Grassroots Community outreach and engagement
Grassroots Community Leadership & Development: Community Outreach & Engagement (Part Two).
Grassroots community development is led by community members who have a passion for providing programs and projects to restore, revitalize or redevelopment their communities. Some grassroots community leaders have a passion for maintaining the stability of their community or the historical character of their community. Community outreach and engagement is very important in the decision making process for grassroots community leaders and their boards.
Penn State University Center for Community Development has a definition for community engagement that is also very applicable for community engagement at the grassroots level. Penn State’s definition states:
"In its simplest terms, community engagement seeks to better engage the community to achieve long-term and sustainable outcomes, processes, relationships, discourse, decision-making, or implementation. To be successful, it must encompass strategies and processes that are sensitive to the community-context in which it occurs."
Using this definition of community engagement, a best practice for grassroots community leaders would be to design a community engagement process that will achieve long-term and sustainable outcomes, processes, relationships, discourse, decision-making and/or implementation at the neighborhood level. It is always a best practice to look outside of your neighborhood or community boundaries and connect your programming or neighborhood plans to other neighborhood or municipal plans. Economic development and sustainability occur at the regional level, therefore your neighborhood plan should support and connect to your local municipal plan, which should connect to the regional prosperity plan/initiatives.
When developing programs and projects, MSUE encourages its staff to use a logic model. MSUE states:
The logic model is a graphic illustration of a program or project, and the depiction shows what the program will do and what it is to accomplish. Logic models are at the core of programming and project planning and evaluation.
The next article in the series titled: Grassroots Program and Planning Using the Logic Models (Part 3) will provide more details regarding how grassroots community leaders can use the logic model to develop programs.
Penn State’s definition of community engagement also states the community engagement process, and the resulting decisions by community member is “sensitive to the specific neighborhood or community for which the planning occurs”. Therefore, it’s very important for grassroots community leaders to use data such as census tract information and other location specific data to inform the planning and vision development process at the neighborhood level.
Needs assessments are an important part of the planning process. Municipalities conduct needs assessment to find out the needs of their communities in the planning and vision development process. Needs assessments are very useful at the neighborhood level as well. Communities can start by examining and inventorying the current conditions in their neighborhood. Neighborhood level windshield surveys can be used to inventory the current condition in your community. A SWOT analysis can be used to preliminarily identify your neighborhood’s strengths, weaknesses, opportunity and threats. These are a few techniques that can be used by grassroots community leaders to begin the planning process at the neighborhood level.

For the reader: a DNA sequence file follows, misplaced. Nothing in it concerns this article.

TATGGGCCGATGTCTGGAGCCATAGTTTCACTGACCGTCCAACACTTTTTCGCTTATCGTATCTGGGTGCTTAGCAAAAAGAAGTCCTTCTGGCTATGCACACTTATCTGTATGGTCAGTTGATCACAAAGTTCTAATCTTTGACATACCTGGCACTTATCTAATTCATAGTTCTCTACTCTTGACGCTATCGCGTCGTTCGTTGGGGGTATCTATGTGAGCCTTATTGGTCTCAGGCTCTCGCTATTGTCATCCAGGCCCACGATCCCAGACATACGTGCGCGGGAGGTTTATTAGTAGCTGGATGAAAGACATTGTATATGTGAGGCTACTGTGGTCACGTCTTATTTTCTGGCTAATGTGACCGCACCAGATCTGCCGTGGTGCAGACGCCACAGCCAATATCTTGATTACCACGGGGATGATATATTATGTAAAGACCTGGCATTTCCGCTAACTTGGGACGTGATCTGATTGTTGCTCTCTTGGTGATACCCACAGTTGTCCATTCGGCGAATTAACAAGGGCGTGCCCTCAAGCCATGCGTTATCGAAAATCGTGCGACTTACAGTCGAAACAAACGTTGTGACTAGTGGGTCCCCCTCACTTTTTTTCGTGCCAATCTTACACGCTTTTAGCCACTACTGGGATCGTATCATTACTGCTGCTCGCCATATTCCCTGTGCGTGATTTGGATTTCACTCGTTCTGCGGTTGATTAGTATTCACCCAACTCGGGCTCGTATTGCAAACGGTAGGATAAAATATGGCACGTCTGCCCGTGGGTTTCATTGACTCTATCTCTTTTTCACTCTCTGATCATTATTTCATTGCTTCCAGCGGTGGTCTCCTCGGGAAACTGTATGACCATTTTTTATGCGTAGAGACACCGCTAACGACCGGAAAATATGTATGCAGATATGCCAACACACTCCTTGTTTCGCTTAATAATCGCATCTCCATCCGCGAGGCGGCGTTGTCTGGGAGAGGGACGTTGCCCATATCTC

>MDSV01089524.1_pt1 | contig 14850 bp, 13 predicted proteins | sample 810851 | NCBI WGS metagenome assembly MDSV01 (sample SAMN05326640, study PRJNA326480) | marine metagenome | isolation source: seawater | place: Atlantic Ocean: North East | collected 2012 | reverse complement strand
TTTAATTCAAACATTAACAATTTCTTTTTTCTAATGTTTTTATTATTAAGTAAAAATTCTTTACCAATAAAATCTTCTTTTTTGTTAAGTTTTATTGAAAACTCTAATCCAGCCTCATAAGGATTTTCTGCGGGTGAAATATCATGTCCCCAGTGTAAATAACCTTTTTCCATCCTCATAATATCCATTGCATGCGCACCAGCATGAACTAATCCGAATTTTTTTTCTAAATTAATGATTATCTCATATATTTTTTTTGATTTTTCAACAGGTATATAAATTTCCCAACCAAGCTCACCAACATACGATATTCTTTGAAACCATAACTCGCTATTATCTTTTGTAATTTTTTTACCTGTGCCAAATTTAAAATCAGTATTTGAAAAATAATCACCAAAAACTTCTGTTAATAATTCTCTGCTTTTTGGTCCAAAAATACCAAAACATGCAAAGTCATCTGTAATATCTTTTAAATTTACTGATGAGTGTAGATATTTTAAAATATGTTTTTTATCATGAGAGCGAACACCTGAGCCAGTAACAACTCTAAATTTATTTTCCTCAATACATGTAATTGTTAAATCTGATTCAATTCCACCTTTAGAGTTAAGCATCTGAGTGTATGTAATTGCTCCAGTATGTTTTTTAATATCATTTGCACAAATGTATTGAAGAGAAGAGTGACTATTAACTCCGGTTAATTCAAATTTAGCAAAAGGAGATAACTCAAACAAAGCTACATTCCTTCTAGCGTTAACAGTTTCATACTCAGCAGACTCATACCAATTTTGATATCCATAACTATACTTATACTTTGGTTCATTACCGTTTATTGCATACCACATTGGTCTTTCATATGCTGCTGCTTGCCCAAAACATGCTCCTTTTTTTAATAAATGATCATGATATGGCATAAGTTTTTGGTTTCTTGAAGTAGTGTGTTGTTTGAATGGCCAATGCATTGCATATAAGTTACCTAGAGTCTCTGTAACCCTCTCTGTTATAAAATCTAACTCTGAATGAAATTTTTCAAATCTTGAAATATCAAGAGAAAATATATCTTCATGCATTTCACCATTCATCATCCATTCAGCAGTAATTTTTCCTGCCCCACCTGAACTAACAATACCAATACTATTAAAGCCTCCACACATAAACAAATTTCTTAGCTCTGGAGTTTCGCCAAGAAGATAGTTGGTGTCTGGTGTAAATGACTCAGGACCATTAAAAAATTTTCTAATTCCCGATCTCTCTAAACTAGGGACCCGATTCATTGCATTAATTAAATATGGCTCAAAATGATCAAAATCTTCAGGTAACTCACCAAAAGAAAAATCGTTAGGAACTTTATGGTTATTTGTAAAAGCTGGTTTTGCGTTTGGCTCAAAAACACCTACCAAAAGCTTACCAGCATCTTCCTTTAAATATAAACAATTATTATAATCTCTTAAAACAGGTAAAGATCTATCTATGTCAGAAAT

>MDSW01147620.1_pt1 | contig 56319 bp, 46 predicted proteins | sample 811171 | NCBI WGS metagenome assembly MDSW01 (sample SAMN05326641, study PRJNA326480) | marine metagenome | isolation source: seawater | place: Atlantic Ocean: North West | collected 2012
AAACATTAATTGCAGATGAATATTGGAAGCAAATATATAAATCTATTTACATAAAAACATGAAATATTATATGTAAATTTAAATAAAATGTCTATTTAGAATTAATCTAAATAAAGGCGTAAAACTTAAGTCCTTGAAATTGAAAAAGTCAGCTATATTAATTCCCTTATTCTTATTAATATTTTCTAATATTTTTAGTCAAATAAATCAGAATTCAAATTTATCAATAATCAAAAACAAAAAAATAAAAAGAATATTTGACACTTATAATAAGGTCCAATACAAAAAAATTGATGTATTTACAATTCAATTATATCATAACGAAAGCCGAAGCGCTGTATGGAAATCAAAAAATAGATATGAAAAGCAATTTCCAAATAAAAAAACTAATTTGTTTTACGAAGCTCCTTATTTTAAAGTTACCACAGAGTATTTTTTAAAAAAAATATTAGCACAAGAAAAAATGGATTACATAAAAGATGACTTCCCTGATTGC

An important step in the grassroots neighborhood planning process is for community leaders to determine how they will engage community members and stakeholders at the grassroots level in the planning decision making process. As grassroots community leaders design the community engagement process, Michigan State University National Charrette Institute core values can be used as a template to incorporated core values for community engagement at the neighborhood level. Michigan State University National Charrette Institute has five core values used to capture the core of community engagement. The five core values are:
- Sustainable Community Planning – The holistic planning solutions that support socially, economically and environmentally sustainable communities.
- Collaboration – Each individual’s unique contribution in the planning process supports the best outcome of the project, program or plan.
- Transparency – Clarity in rules, process and roles is essential to collaboration.
- Shared Learning – Cross-disciplinary design teams assures reduced programming or project rework and facilitates implementation.
- Direct, Honest, Communication – Respectful communication fosters an environment of trust and reduces programming or project rework (Lennertz, 2018).
Grassroots community leadership and development is not an easy task, but it can be very rewarding and supports the rehabilitation and redevelopment of communities locally and nationally.
Those in Michigan State University Extension that focus on land use provide various training programs on planning and zoning, which are available to be presented in your county. Contact your local land use educator for more information.